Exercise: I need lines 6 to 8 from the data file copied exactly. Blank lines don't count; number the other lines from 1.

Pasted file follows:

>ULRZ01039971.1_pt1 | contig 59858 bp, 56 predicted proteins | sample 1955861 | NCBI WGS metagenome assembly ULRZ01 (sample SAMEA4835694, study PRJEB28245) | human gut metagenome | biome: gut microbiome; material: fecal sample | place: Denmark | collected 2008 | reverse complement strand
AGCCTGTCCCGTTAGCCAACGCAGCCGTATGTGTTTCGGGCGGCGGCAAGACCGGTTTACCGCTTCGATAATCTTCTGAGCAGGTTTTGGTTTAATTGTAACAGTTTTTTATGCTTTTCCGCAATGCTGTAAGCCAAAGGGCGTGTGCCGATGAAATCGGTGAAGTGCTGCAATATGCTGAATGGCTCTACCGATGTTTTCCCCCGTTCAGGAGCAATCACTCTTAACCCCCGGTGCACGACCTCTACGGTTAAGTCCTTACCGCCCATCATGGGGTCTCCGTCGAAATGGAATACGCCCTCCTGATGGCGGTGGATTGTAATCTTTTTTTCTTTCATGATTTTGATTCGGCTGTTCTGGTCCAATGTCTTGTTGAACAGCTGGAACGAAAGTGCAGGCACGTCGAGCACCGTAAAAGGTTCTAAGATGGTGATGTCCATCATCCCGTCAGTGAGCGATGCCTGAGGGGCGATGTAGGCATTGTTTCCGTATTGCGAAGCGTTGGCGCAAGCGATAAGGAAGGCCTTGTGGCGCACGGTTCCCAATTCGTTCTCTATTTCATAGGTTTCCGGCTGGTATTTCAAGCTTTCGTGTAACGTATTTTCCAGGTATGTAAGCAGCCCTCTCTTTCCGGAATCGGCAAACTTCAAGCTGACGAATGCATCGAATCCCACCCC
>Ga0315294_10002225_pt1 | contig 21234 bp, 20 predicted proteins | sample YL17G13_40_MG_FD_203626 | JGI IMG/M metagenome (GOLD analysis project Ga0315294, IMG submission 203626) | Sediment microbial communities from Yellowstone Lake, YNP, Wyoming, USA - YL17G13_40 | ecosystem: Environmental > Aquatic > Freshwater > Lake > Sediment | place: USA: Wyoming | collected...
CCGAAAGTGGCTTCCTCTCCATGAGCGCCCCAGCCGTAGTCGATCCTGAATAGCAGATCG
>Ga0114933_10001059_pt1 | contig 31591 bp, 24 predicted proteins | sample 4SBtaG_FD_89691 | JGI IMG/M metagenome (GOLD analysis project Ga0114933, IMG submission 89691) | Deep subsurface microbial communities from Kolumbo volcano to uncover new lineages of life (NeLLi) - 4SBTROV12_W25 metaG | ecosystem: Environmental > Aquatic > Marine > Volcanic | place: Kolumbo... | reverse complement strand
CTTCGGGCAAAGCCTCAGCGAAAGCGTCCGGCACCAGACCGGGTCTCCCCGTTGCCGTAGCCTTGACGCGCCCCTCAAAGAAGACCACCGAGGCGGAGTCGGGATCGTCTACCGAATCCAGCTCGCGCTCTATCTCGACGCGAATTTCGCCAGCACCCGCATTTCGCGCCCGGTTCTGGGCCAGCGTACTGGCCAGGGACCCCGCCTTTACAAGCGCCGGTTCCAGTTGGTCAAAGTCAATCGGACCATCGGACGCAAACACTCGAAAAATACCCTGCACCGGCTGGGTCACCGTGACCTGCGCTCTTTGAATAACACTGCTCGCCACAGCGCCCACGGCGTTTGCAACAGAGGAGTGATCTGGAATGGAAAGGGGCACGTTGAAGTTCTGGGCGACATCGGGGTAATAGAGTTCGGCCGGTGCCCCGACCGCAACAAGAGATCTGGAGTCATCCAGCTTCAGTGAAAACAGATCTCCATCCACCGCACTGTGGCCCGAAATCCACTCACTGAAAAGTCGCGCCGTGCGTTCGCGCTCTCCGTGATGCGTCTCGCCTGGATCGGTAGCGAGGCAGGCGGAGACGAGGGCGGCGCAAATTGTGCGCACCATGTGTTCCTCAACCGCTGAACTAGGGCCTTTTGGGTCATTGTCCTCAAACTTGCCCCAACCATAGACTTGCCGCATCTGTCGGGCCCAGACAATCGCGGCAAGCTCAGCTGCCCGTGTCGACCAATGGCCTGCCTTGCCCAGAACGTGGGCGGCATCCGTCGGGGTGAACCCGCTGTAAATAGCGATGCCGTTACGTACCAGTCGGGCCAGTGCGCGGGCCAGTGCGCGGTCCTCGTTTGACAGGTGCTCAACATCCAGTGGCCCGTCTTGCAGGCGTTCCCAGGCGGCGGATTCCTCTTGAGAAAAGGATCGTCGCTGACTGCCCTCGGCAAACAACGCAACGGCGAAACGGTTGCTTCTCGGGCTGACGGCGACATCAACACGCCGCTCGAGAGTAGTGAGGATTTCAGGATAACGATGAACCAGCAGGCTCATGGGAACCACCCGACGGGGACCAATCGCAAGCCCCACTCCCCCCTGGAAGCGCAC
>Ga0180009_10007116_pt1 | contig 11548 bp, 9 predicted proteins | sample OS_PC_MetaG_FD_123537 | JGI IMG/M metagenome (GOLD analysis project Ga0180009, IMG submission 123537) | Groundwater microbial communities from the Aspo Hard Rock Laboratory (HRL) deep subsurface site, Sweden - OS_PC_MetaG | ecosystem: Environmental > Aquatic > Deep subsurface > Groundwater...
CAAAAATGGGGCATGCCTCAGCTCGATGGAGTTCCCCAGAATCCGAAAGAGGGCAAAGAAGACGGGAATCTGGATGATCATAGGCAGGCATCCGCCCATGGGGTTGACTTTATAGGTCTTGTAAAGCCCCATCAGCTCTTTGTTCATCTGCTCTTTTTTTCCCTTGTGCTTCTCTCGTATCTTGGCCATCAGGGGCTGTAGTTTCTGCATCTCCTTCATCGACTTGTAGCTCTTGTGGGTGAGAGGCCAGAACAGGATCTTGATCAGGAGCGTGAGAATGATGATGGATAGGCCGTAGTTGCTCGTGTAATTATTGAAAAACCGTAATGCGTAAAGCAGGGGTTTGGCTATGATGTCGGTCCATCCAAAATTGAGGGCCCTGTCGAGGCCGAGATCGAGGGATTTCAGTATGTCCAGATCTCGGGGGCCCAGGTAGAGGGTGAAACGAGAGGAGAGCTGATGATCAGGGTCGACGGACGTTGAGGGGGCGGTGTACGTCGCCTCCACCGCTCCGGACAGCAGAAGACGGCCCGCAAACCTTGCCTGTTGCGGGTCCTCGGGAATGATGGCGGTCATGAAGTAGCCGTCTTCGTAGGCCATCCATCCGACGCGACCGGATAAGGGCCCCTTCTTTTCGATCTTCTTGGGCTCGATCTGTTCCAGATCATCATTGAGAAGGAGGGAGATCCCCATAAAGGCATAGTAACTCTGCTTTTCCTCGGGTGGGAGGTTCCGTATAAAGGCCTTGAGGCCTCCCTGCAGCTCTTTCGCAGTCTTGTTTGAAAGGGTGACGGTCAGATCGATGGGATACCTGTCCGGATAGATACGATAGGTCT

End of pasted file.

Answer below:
CTTCGGGCAAAGCCTCAGCGAAAGCGTCCGGCACCAGACCGGGTCTCCCCGTTGCCGTAGCCTTGACGCGCCCCTCAAAGAAGACCACCGAGGCGGAGTCGGGATCGTCTACCGAATCCAGCTCGCGCTCTATCTCGACGCGAATTTCGCCAGCACCCGCATTTCGCGCCCGGTTCTGGGCCAGCGTACTGGCCAGGGACCCCGCCTTTACAAGCGCCGGTTCCAGTTGGTCAAAGTCAATCGGACCATCGGACGCAAACACTCGAAAAATACCCTGCACCGGCTGGGTCACCGTGACCTGCGCTCTTTGAATAACACTGCTCGCCACAGCGCCCACGGCGTTTGCAACAGAGGAGTGATCTGGAATGGAAAGGGGCACGTTGAAGTTCTGGGCGACATCGGGGTAATAGAGTTCGGCCGGTGCCCCGACCGCAACAAGAGATCTGGAGTCATCCAGCTTCAGTGAAAACAGATCTCCATCCACCGCACTGTGGCCCGAAATCCACTCACTGAAAAGTCGCGCCGTGCGTTCGCGCTCTCCGTGATGCGTCTCGCCTGGATCGGTAGCGAGGCAGGCGGAGACGAGGGCGGCGCAAATTGTGCGCACCATGTGTTCCTCAACCGCTGAACTAGGGCCTTTTGGGTCATTGTCCTCAAACTTGCCCCAACCATAGACTTGCCGCATCTGTCGGGCCCAGACAATCGCGGCAAGCTCAGCTGCCCGTGTCGACCAATGGCCTGCCTTGCCCAGAACGTGGGCGGCATCCGTCGGGGTGAACCCGCTGTAAATAGCGATGCCGTTACGTACCAGTCGGGCCAGTGCGCGGGCCAGTGCGCGGTCCTCGTTTGACAGGTGCTCAACATCCAGTGGCCCGTCTTGCAGGCGTTCCCAGGCGGCGGATTCCTCTTGAGAAAAGGATCGTCGCTGACTGCCCTCGGCAAACAACGCAACGGCGAAACGGTTGCTTCTCGGGCTGACGGCGACATCAACACGCCGCTCGAGAGTAGTGAGGATTTCAGGATAACGATGAACCAGCAGGCTCATGGGAACCACCCGACGGGGACCAATCGCAAGCCCCACTCCCCCCTGGAAGCGCAC
>Ga0180009_10007116_pt1 | contig 11548 bp, 9 predicted proteins | sample OS_PC_MetaG_FD_123537 | JGI IMG/M metagenome (GOLD analysis project Ga0180009, IMG submission 123537) | Groundwater microbial communities from the Aspo Hard Rock Laboratory (HRL) deep subsurface site, Sweden - OS_PC_MetaG | ecosystem: Environmental > Aquatic > Deep subsurface > Groundwater...
CAAAAATGGGGCATGCCTCAGCTCGATGGAGTTCCCCAGAATCCGAAAGAGGGCAAAGAAGACGGGAATCTGGATGATCATAGGCAGGCATCCGCCCATGGGGTTGACTTTATAGGTCTTGTAAAGCCCCATCAGCTCTTTGTTCATCTGCTCTTTTTTTCCCTTGTGCTTCTCTCGTATCTTGGCCATCAGGGGCTGTAGTTTCTGCATCTCCTTCATCGACTTGTAGCTCTTGTGGGTGAGAGGCCAGAACAGGATCTTGATCAGGAGCGTGAGAATGATGATGGATAGGCCGTAGTTGCTCGTGTAATTATTGAAAAACCGTAATGCGTAAAGCAGGGGTTTGGCTATGATGTCGGTCCATCCAAAATTGAGGGCCCTGTCGAGGCCGAGATCGAGGGATTTCAGTATGTCCAGATCTCGGGGGCCCAGGTAGAGGGTGAAACGAGAGGAGAGCTGATGATCAGGGTCGACGGACGTTGAGGGGGCGGTGTACGTCGCCTCCACCGCTCCGGACAGCAGAAGACGGCCCGCAAACCTTGCCTGTTGCGGGTCCTCGGGAATGATGGCGGTCATGAAGTAGCCGTCTTCGTAGGCCATCCATCCGACGCGACCGGATAAGGGCCCCTTCTTTTCGATCTTCTTGGGCTCGATCTGTTCCAGATCATCATTGAGAAGGAGGGAGATCCCCATAAAGGCATAGTAACTCTGCTTTTCCTCGGGTGGGAGGTTCCGTATAAAGGCCTTGAGGCCTCCCTGCAGCTCTTTCGCAGTCTTGTTTGAAAGGGTGACGGTCAGATCGATGGGATACCTGTCCGGATAGATACGATAGGTCT